Michael Stephen Hahn reviews Idina Menzel’s powerful Edinburgh performance
On Tuesday 16th October, Broadway superstar Idina Menzel finished her UK tour with a night at the Usher Hall in Edinburgh. Idina rose to fame by initiating the role of Maureen in Jonathan Larson’s RENT, and went on to also play this character in the film adaptation. However she is best-known for originating the role of green-skinned Elphaba in Wicked on both Broadway and The West End – and is featured in the only studio recording for the production. She more recently featured in two stints as Shelby Corcoran, Rachel Berry’s biological mother, on hit TV series Glee – largely due to her uncanny resemblance to Lea Michele who portrays Berry.
Last year, Menzel finished her North American tour with a one night gig at London’s Royal Albert Hall, but this year decided to return to the UK for just over a week: four performances in London, one in Manchester, and one final show in Edinburgh. After spending a few hours in the pub across the road from the concert hall, my friend and I made our way, excitedly, into the one hundred year old stunning hall, eagerly anticipating the arrival of Menzel, as the orchestra warmed up with some verses from Wicked.
The lights dimmed and the orchestra started playing the familiar melody as an off-stage Menzel started to softly sing the July Garland standard “Somewhere Over the Rainbow”, eventually belting a few of the lines in her classic fashion. The curtains opened as Idina made her way to the front of the stage, welcomed with loud applause and cheering, as she made her way into “The Wizard Of I” – a fitting choice, giving that in Wicked it is Elphaba’s first song. What was to follow was amazing vocals, instrumental masterpieces and both hilarious and heart-felt anecdotes about Menzel’s pre-career wedding singing, as well as tributes to RENT writer Jonathan Larson, who died the night before the show’s dress rehearsal, and the recently deceased Marvin Hamlisch, who has accompanied Menzel on her tour last year as both conductor and pianist.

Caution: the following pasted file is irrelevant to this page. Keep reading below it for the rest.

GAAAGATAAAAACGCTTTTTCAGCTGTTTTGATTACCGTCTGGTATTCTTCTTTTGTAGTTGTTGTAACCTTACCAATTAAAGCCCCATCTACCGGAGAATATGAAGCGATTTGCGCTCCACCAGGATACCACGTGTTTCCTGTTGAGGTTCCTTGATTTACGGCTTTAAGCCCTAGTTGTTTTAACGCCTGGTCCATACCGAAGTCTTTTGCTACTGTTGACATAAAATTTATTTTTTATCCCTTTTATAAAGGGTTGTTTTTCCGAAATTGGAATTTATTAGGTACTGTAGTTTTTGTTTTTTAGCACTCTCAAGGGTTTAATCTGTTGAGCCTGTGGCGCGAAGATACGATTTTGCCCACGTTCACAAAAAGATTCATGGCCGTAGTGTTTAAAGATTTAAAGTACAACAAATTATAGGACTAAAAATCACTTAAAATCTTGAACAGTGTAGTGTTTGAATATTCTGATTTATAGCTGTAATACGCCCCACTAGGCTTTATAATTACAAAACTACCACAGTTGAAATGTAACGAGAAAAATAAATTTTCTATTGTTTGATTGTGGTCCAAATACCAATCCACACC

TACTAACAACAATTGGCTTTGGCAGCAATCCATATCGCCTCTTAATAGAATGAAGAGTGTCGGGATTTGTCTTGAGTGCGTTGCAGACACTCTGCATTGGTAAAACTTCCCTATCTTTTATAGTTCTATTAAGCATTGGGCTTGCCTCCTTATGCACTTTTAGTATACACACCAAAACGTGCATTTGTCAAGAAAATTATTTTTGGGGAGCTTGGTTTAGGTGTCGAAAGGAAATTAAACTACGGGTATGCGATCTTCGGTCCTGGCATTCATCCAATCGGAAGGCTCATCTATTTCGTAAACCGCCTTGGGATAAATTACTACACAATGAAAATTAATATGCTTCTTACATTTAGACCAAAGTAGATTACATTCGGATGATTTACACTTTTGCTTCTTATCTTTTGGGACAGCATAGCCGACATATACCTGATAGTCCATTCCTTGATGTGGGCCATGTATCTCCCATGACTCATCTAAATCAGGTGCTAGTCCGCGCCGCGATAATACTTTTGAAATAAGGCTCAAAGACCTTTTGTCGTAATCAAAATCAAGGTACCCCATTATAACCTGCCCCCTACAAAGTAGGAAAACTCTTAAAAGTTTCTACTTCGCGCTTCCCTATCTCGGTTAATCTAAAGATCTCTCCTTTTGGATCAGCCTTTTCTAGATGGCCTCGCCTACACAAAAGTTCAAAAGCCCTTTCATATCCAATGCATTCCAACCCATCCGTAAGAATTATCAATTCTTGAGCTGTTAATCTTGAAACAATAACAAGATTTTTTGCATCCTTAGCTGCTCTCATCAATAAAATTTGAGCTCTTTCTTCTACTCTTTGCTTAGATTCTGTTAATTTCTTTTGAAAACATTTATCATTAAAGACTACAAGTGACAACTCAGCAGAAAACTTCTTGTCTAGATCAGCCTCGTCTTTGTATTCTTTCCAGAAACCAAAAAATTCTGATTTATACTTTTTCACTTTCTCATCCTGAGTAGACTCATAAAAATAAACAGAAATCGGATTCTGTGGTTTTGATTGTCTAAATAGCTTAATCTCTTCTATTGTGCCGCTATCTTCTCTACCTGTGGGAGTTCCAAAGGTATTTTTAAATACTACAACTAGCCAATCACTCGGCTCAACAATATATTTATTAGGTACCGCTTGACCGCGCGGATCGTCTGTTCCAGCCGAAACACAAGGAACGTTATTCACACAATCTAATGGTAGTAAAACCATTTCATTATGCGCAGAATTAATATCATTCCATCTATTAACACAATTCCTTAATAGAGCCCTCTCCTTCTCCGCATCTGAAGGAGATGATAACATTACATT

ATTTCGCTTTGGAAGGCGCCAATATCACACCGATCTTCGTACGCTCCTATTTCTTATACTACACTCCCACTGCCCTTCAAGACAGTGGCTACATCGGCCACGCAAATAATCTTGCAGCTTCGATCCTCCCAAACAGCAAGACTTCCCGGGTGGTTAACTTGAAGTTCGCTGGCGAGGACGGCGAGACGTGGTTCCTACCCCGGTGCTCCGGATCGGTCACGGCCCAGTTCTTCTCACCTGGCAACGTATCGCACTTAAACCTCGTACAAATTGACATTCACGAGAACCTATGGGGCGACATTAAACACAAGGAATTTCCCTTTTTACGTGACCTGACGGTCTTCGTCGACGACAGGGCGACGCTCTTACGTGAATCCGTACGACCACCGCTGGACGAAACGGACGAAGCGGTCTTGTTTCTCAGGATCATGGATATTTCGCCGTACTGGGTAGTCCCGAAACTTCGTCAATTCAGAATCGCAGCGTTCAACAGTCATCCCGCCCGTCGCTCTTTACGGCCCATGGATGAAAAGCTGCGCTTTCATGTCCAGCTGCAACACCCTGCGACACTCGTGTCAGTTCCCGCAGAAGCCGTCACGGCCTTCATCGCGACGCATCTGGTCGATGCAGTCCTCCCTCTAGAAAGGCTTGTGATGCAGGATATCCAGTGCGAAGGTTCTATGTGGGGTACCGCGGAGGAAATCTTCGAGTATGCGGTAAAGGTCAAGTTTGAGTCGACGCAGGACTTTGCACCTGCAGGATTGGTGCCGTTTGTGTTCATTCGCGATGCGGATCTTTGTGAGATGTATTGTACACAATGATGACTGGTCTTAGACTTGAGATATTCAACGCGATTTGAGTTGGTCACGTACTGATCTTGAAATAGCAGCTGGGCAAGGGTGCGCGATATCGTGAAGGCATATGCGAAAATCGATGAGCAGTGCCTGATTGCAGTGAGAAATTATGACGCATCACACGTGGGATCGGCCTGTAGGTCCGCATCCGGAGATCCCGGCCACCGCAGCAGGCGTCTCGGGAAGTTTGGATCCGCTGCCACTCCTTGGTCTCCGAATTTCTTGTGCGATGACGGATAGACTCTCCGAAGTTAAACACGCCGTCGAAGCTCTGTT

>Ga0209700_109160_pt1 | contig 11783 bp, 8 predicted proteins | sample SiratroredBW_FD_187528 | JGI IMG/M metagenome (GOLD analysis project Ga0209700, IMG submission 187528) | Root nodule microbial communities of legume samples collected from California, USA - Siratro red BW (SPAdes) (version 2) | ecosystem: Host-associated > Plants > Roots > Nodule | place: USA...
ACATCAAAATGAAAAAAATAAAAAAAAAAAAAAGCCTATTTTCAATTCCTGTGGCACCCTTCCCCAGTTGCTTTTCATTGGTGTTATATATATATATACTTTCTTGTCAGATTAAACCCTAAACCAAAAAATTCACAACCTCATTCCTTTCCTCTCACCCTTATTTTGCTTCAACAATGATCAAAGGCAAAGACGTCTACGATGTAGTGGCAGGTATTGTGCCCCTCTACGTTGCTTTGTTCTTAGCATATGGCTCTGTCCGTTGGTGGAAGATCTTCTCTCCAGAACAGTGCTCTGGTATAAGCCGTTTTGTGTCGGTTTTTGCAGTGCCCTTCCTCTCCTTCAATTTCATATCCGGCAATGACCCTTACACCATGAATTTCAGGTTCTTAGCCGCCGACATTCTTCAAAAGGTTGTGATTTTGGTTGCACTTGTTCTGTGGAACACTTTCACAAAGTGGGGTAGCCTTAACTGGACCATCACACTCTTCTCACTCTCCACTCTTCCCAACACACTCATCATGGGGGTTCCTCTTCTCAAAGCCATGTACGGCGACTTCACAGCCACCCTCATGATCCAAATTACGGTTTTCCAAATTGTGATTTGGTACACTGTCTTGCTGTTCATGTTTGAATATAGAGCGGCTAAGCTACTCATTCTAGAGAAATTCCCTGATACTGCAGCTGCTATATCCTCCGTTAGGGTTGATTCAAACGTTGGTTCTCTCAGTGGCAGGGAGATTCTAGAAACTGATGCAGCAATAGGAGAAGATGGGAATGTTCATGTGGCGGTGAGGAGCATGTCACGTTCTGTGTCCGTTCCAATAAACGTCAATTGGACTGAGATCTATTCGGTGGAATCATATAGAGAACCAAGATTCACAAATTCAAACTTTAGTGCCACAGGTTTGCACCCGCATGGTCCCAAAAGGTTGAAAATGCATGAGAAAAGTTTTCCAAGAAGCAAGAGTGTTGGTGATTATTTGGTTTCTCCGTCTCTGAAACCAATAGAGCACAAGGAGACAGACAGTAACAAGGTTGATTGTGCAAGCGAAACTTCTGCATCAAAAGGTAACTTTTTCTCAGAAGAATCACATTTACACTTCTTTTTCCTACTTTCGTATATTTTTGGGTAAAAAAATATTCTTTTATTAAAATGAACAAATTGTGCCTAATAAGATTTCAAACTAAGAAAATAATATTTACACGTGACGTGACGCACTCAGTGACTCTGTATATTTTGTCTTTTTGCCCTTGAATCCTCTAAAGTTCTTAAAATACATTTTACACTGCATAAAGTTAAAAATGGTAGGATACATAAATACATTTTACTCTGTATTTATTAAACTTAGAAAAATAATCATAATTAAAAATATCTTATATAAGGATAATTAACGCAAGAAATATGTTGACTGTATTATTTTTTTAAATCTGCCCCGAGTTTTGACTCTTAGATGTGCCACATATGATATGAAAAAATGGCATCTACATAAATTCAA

Whilst all songs were exceptional, the early standout was, for me, the cover of Joni Mitchell’s “Both Sides Now” as well as unrecorded (hopefully not for long) song “God Save My Soul”. Menzel then sung her half of the duet “Take Me or Leave Me” before inviting various audience members to help her finish the duet, before going on to singing a very emotive version of “No Day But Today”, also from Rent. The audience was then silenced as Idina took her ear-pieces out, the orchestra put down their instruments and Menzel’s microphone was unplugged. She took centre-stage and sung an a-cappella and unplugged version of “For Good” – one of Wicked’s most famous songs. The audience were stunned as her voice, with no audio help, were able to reach every ear in the vast concert hall.
My friend wept as Menzel’s vocals proved to be every bit as powerful and clear as the recorded version, with a new depth of emotion being reached. The audience seemed reluctant to stop their standing ovation after this number, until the orchestra started with Menzel’s most famous song “Defying Gravity”. A slightly less Broadway style version of the song, more similar to Menzel’s solo version or Lea Michele’s version featured on Glee, followed, as Idina’s vocals smoothly worked through the song culminating in her traditional belting of the high-E at the end of the ballad. The crowd were on their feet once more as she jokingly waved to go off stage before returning for her encore.
An emotive version of Broadway composers Tom Kitt and Brian Yorkey’s new song “Learn To Live Without” was followed by West Side Story’s “Somewhere”, which Menzel had covered in a duet with Lea Michele in Glee (Season 3, Episode 2). This felt like a good culmination of the night’s events, as she combined emotive elements with extremely powerful notes, resulting in one final standing ovation.
I had been looking forward to finally seeing Idina Menzel live since purchasing my tickets a few months ago, but the night far surpassed the already high expectations which I previously held. Her humour, the breadth of which I had previously not realised, was the glue which stuck her flawless performances and anecdotes together.
Michael Stephen Hahn
Images by tempusfugate